Pressure points: detecting glaucoma

31 January 2022
Winter 2022

Adrian O’Dowd looks at why glaucoma is still undetected in some cases and how optometrists can sharpen up their practice.

Glaucoma early detection and diagnosis rates are widely held to be inadequate. This is all the more worrying given that the COVID-19 pandemic has led to a sharp rise in waiting times for people with glaucoma to be seen and reviewed in order to minimise their condition.

Recent research concludes that the risk factors for previously undiagnosed primary open angle glaucoma (POAG) highlight the chances of missing glaucoma among cases of lower intraocular pressure (IOP) (Chan et al, 2021).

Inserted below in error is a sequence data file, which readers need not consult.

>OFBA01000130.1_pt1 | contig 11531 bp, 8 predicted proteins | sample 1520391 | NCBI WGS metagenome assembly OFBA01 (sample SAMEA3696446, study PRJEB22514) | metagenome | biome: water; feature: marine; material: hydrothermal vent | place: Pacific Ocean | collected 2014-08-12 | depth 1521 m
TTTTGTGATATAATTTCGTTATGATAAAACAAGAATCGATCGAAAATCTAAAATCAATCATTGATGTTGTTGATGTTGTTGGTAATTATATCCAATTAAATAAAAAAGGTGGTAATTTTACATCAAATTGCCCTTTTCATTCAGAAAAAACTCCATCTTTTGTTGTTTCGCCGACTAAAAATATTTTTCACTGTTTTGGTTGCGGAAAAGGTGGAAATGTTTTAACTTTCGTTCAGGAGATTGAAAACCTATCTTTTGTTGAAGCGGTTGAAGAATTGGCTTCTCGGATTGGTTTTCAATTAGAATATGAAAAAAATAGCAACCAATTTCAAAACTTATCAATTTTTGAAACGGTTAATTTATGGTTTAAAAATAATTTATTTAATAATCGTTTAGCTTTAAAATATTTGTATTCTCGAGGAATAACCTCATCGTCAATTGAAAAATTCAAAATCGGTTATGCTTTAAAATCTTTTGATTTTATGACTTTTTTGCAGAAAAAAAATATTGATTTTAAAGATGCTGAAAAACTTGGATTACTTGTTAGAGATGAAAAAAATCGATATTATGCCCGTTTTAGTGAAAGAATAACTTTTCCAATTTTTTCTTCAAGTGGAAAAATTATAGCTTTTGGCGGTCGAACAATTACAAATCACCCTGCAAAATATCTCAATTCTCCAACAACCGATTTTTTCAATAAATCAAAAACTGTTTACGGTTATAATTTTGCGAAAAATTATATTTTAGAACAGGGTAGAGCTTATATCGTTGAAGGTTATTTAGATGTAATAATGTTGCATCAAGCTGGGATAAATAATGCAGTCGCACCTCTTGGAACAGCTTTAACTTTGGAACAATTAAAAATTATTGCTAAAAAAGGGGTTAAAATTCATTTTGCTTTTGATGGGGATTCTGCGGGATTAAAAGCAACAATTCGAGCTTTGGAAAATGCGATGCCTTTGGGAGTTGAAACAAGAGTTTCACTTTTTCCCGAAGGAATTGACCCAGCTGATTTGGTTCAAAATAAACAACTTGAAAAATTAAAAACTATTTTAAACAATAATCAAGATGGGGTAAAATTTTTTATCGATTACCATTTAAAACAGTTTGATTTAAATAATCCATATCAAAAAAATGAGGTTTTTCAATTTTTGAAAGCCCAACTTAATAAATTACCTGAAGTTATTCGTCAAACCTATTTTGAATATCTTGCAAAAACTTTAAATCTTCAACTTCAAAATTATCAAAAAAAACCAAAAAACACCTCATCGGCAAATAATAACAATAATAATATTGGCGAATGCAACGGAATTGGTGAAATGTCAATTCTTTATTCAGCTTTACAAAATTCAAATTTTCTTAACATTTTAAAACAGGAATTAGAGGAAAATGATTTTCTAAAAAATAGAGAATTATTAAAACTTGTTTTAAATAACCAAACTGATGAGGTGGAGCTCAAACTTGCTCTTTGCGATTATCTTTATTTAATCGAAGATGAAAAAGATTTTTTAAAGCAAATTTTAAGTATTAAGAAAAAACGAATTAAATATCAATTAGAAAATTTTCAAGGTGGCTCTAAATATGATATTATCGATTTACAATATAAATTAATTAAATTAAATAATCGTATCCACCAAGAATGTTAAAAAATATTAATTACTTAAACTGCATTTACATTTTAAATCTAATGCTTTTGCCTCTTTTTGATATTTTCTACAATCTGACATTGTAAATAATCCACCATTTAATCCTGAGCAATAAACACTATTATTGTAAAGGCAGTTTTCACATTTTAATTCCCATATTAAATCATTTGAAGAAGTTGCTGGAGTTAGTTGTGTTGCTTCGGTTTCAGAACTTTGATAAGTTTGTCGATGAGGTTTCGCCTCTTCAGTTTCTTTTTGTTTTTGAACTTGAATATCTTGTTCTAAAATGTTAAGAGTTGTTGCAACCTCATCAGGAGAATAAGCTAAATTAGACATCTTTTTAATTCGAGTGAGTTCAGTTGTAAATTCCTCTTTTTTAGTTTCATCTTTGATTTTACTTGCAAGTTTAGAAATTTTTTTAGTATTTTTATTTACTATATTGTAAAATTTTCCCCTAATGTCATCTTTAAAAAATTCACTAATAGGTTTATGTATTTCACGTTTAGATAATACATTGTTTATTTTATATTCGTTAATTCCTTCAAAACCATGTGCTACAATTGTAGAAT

The EPIC-Norfolk Eye Study, carried out between 2004 and 2011, examined the prevalence and characteristics of glaucoma and distribution of IOP in almost 9,000 study participants.

Researchers found that 4% of participants had glaucoma in either eye, made up of 87% with POAG, and the remainder with suspected glaucoma and/or ocular hypertension.

In 76% of patients with newly diagnosed POAG, the average IOP was under the threshold for ocular hypertension (21mmHg), so researchers concluded that IOP on its own was a poor screening tool for glaucoma with insufficiently high sensitivity for diagnosing the condition (Chan et al, 2017).

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